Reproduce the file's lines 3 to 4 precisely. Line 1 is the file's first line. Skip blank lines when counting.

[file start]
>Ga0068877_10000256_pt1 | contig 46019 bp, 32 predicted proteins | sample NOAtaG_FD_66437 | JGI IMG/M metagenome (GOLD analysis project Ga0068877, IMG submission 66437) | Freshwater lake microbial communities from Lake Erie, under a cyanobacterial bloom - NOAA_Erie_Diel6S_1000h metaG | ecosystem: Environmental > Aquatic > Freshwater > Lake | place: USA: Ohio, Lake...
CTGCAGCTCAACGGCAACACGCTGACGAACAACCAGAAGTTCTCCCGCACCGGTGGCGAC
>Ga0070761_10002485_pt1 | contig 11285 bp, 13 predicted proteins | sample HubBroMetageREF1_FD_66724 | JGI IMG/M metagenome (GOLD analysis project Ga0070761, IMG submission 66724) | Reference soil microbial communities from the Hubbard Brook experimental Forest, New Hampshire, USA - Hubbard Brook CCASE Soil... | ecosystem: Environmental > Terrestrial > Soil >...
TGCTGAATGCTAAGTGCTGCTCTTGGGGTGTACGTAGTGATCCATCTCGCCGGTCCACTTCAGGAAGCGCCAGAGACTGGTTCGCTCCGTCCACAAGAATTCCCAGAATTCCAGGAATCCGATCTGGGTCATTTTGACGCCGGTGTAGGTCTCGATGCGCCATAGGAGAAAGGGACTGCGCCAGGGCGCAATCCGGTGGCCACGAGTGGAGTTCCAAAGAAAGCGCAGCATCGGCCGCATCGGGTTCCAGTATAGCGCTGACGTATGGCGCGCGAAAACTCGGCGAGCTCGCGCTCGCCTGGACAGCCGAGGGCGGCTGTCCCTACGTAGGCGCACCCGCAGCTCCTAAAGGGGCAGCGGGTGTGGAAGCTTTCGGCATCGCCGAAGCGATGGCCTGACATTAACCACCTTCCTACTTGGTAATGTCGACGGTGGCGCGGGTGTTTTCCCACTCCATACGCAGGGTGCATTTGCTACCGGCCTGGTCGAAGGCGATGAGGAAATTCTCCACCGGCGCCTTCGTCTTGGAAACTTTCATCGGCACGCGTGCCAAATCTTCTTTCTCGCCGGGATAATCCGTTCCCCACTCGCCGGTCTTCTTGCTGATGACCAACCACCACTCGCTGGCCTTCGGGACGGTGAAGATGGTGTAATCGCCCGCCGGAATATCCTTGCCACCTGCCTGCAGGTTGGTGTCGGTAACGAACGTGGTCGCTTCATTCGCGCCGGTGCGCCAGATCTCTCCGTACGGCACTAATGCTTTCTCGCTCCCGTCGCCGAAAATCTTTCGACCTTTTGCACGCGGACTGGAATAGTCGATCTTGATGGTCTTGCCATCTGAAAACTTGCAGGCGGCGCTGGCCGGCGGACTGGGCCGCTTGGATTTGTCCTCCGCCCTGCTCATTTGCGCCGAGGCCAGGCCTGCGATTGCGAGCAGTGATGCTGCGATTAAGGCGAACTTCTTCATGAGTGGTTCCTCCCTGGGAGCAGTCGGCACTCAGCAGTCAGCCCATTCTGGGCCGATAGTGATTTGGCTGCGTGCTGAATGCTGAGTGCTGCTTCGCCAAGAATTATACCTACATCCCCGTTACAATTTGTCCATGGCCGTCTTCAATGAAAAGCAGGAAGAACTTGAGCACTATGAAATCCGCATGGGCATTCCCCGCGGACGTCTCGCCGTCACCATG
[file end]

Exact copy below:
>Ga0070761_10002485_pt1 | contig 11285 bp, 13 predicted proteins | sample HubBroMetageREF1_FD_66724 | JGI IMG/M metagenome (GOLD analysis project Ga0070761, IMG submission 66724) | Reference soil microbial communities from the Hubbard Brook experimental Forest, New Hampshire, USA - Hubbard Brook CCASE Soil... | ecosystem: Environmental > Terrestrial > Soil >...
TGCTGAATGCTAAGTGCTGCTCTTGGGGTGTACGTAGTGATCCATCTCGCCGGTCCACTTCAGGAAGCGCCAGAGACTGGTTCGCTCCGTCCACAAGAATTCCCAGAATTCCAGGAATCCGATCTGGGTCATTTTGACGCCGGTGTAGGTCTCGATGCGCCATAGGAGAAAGGGACTGCGCCAGGGCGCAATCCGGTGGCCACGAGTGGAGTTCCAAAGAAAGCGCAGCATCGGCCGCATCGGGTTCCAGTATAGCGCTGACGTATGGCGCGCGAAAACTCGGCGAGCTCGCGCTCGCCTGGACAGCCGAGGGCGGCTGTCCCTACGTAGGCGCACCCGCAGCTCCTAAAGGGGCAGCGGGTGTGGAAGCTTTCGGCATCGCCGAAGCGATGGCCTGACATTAACCACCTTCCTACTTGGTAATGTCGACGGTGGCGCGGGTGTTTTCCCACTCCATACGCAGGGTGCATTTGCTACCGGCCTGGTCGAAGGCGATGAGGAAATTCTCCACCGGCGCCTTCGTCTTGGAAACTTTCATCGGCACGCGTGCCAAATCTTCTTTCTCGCCGGGATAATCCGTTCCCCACTCGCCGGTCTTCTTGCTGATGACCAACCACCACTCGCTGGCCTTCGGGACGGTGAAGATGGTGTAATCGCCCGCCGGAATATCCTTGCCACCTGCCTGCAGGTTGGTGTCGGTAACGAACGTGGTCGCTTCATTCGCGCCGGTGCGCCAGATCTCTCCGTACGGCACTAATGCTTTCTCGCTCCCGTCGCCGAAAATCTTTCGACCTTTTGCACGCGGACTGGAATAGTCGATCTTGATGGTCTTGCCATCTGAAAACTTGCAGGCGGCGCTGGCCGGCGGACTGGGCCGCTTGGATTTGTCCTCCGCCCTGCTCATTTGCGCCGAGGCCAGGCCTGCGATTGCGAGCAGTGATGCTGCGATTAAGGCGAACTTCTTCATGAGTGGTTCCTCCCTGGGAGCAGTCGGCACTCAGCAGTCAGCCCATTCTGGGCCGATAGTGATTTGGCTGCGTGCTGAATGCTGAGTGCTGCTTCGCCAAGAATTATACCTACATCCCCGTTACAATTTGTCCATGGCCGTCTTCAATGAAAAGCAGGAAGAACTTGAGCACTATGAAATCCGCATGGGCATTCCCCGCGGACGTCTCGCCGTCACCATG